Laoraowirodge documented some of his monkhood experience on his frequently updated Instagram, @eh_lifestyletraveller. The account is also riddled with photos of another source of enlightenment and joy: food. “Street food is actually my favorite,” he insists, “and I eat it almost every day. I especially love flat rice noodles with fish balls and fish cakes. There are a few Bangkok vendors I frequent around Soi Sathorn 10 and on Convent Road in Silom.”
Pressed for his favorite, comparatively formal venues, he volunteers a cozy Bangkok Japanese Izakaya called Daimasu, and Southern Thai restaurant Khua Kling & Pak Sod, which has branches in Bangkok’s Thonglor, Ari, and Asoke districts. As for Ho Chi Minh City, he notes that… “their food culture is quite similar to Thailand’s, and their street food is even more distinct. I enjoy every regional street food available there, but if I have to choose only one, I pick Oc Chi Em, a local seafood restaurant that serves a variety of Vietnamese snail dishes with Vietnamese French baguettes. For bars, I would recommend Xu Bar on Hai Ba Trung.”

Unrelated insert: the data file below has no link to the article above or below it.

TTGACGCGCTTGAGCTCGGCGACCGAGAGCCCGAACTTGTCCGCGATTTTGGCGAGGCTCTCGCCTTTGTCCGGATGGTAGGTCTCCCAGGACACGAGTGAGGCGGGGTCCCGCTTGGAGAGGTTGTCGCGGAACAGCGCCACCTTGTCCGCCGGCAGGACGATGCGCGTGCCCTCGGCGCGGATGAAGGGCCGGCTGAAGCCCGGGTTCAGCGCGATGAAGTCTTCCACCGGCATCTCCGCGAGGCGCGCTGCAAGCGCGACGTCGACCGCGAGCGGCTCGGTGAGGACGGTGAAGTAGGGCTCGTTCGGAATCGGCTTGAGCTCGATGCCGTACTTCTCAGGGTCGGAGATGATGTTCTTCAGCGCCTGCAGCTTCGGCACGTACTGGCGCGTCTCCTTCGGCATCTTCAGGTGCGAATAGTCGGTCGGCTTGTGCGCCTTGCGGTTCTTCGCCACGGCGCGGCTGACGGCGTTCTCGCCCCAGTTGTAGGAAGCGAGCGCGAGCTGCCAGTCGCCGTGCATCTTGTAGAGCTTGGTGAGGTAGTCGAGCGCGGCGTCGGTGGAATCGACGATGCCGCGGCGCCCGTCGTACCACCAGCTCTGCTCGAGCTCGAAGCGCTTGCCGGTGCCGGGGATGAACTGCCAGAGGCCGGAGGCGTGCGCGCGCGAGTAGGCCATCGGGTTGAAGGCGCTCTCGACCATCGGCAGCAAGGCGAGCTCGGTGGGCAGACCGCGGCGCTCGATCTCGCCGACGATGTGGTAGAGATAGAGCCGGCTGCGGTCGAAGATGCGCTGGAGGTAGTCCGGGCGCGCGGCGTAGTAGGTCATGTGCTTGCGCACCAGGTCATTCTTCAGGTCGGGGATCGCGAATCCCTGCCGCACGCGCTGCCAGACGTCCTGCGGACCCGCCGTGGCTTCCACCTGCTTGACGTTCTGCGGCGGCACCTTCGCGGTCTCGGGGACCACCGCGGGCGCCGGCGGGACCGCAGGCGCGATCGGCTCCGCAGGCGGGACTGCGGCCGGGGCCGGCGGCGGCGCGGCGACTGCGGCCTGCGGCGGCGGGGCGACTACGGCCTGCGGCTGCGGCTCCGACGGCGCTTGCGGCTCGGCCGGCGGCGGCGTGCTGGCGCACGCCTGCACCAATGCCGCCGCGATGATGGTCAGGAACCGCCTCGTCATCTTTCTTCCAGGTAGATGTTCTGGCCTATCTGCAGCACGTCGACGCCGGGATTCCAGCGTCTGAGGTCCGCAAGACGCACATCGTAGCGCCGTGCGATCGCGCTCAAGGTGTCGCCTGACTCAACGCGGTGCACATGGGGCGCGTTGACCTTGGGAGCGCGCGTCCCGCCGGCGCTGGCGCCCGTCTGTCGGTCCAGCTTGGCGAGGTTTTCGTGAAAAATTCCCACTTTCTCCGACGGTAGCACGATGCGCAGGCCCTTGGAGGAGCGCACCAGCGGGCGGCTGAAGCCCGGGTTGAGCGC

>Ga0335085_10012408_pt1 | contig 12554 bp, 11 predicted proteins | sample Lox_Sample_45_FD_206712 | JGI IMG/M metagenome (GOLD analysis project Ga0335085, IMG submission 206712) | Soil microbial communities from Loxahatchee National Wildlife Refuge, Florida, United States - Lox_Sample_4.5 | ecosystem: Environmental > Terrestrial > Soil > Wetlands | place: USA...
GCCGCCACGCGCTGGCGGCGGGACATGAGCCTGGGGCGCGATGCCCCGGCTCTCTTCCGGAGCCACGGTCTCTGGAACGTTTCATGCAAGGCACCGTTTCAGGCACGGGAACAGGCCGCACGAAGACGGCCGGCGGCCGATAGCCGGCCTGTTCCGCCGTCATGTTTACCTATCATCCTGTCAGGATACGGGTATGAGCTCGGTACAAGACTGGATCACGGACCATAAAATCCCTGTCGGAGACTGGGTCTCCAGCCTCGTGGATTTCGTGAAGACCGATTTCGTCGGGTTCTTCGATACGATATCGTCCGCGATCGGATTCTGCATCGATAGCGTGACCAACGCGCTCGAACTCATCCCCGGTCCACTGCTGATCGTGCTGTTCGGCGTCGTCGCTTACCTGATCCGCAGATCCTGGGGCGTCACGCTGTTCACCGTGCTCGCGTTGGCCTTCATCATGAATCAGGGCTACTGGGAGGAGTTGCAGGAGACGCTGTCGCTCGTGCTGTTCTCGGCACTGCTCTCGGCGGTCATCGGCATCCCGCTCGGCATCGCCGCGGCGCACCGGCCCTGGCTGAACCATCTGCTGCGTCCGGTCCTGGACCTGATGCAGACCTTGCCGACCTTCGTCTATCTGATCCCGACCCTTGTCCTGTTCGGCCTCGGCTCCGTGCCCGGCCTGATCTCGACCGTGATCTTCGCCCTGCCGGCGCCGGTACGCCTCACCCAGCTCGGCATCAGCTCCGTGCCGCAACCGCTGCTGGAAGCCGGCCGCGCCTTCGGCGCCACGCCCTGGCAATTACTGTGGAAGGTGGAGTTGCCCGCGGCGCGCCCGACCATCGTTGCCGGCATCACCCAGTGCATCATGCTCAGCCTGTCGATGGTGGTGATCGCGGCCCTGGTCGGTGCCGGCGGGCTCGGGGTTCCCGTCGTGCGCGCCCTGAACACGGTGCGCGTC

And New York? “The East Village and Lower East Side are my favorite neighborhoods, and my favorite soba restaurant is called Sobaya in the East Village,” he says. “I love this bar called Amor y Amargo right on 5th Street, between Avenue A and 1st Avenue. It’s a very small, 15-seat bar. I think they serve the best Negroni in the world.”